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The wild cards needed for a bullish corn hand

Corn Harvest

Corn bulls continue to point to strong demand for U.S. corn and ongoing thoughts that the USDA will once again be reducing their U.S. yield forecast. The bears seem little concerned saying we will still be digesting a record U.S. crop of 15 billion bushels and ending stocks of +2.3 billion.

The bears also believe that Argentine producer could grow an additional +5 to +6 MMTs of corn compared to last year, obviously depending on the weather. I should also note that the International Grains Council recently raised their global grain inventory estimate and now believes China's grain stockpile could reach 200 MMTs, a number we haven't seen since the 1990's.

As I've mentioned the past several weeks, there's a lot of cheap alternatives in the world right now and China appears flush with grain supply, something that may continue to create a headwind rather than a tailwind for corn prices. The point is it might take China some time to turn things around and chew through their glut of domestic surplus. In the process, I suspect this limits any buy-side bullish headlines coming from the Asian giant.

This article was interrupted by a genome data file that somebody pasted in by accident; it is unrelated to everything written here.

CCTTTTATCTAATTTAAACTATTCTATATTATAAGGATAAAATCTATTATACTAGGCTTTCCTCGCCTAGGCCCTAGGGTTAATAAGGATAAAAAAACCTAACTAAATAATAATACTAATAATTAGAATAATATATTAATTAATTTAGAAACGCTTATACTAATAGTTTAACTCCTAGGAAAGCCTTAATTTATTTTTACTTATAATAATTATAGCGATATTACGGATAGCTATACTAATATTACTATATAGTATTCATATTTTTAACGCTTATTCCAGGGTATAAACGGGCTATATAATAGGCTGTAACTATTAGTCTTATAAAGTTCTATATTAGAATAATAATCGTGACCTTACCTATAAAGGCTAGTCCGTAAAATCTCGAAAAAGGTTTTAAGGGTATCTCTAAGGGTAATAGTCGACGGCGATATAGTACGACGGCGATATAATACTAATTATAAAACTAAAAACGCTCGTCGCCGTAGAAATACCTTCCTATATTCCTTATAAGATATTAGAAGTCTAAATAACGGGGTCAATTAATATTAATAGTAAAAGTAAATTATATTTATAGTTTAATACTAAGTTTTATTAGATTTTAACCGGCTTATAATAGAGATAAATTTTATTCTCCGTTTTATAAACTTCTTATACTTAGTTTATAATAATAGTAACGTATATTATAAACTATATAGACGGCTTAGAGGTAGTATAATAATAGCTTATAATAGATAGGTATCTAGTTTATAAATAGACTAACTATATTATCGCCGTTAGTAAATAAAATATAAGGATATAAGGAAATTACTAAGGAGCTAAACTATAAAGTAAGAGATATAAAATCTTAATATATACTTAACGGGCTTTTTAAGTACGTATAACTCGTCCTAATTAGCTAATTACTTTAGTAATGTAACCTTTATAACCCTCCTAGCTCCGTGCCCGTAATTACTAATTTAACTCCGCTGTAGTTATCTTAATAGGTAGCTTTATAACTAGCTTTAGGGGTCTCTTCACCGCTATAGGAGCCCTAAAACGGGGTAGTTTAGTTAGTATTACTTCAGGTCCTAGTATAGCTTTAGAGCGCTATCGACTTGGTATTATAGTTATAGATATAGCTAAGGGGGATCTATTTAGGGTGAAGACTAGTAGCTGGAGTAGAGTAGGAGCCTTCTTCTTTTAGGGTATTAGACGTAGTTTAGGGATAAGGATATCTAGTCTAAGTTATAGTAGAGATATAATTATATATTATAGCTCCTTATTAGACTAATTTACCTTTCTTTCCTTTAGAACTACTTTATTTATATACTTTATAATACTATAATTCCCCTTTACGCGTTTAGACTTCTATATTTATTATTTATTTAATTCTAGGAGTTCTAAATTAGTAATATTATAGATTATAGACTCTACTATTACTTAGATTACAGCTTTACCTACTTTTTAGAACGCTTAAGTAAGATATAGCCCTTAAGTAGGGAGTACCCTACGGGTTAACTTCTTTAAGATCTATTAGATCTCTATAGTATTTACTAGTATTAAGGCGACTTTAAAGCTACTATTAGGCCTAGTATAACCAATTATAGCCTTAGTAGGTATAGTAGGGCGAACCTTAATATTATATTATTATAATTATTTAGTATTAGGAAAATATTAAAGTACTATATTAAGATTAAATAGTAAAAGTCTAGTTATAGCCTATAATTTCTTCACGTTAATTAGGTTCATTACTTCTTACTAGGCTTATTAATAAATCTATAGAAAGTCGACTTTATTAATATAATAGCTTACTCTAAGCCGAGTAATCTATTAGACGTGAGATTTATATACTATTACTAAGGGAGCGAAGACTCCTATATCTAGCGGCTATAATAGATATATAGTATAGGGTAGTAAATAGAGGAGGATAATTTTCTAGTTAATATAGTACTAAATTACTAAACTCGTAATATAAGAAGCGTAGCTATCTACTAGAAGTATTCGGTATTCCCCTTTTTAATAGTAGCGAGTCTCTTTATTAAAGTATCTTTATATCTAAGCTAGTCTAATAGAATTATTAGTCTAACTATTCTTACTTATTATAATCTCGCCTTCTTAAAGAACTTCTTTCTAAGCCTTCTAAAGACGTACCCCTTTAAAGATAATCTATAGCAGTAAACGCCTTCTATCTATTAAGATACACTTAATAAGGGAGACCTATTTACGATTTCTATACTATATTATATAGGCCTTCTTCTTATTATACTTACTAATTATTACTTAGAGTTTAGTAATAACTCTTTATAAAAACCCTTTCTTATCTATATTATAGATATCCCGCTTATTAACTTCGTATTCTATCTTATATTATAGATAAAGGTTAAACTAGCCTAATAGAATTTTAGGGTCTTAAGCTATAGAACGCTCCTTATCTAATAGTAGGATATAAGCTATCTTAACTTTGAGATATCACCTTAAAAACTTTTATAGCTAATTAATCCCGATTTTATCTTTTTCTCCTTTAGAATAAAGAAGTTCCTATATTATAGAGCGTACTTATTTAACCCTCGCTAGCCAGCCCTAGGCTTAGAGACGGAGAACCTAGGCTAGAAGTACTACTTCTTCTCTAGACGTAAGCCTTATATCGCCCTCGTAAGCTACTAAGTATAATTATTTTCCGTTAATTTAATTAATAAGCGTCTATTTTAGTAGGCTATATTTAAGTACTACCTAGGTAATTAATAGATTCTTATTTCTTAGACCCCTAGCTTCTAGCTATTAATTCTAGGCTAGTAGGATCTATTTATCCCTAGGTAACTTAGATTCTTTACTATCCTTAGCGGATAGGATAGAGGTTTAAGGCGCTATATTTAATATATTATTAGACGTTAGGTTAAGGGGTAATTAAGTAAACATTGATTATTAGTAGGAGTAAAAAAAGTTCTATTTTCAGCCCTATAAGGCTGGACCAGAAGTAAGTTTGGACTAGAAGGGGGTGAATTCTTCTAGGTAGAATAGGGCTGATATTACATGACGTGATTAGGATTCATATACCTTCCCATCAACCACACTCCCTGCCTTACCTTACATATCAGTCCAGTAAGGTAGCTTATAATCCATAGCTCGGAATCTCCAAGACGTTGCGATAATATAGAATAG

As a producer, I continue to stay fully-engaged as the DEC17 new-crop contract is nearing $4 per bushel. South American weather obviously becomes the major "wild-card" in the weeks ahead. If that "wild-card" never comes out of the deck, the bulls probably never make a hand.  Right now I think you have to ask yourself how much you are willing to wager with some very questionable cards in hand. Remember, demand is strong, but supply is much more burdensome than last year, +600 million more bushels, perhaps even higher.

We also have more cheap feed wheat in play. China is on the sideline and trying to deal with their own glut of grain. Argentina is clearly increasing production and the macro space is offering little in the way of bullish horsepower.

Bottom-line, I just don't see the cards in my hand to be making wildly bullish bets in this market. I'm staying extremely conservative and using rallies to reduce more risk in the deferred contracts!  


TAGS: Crop Report
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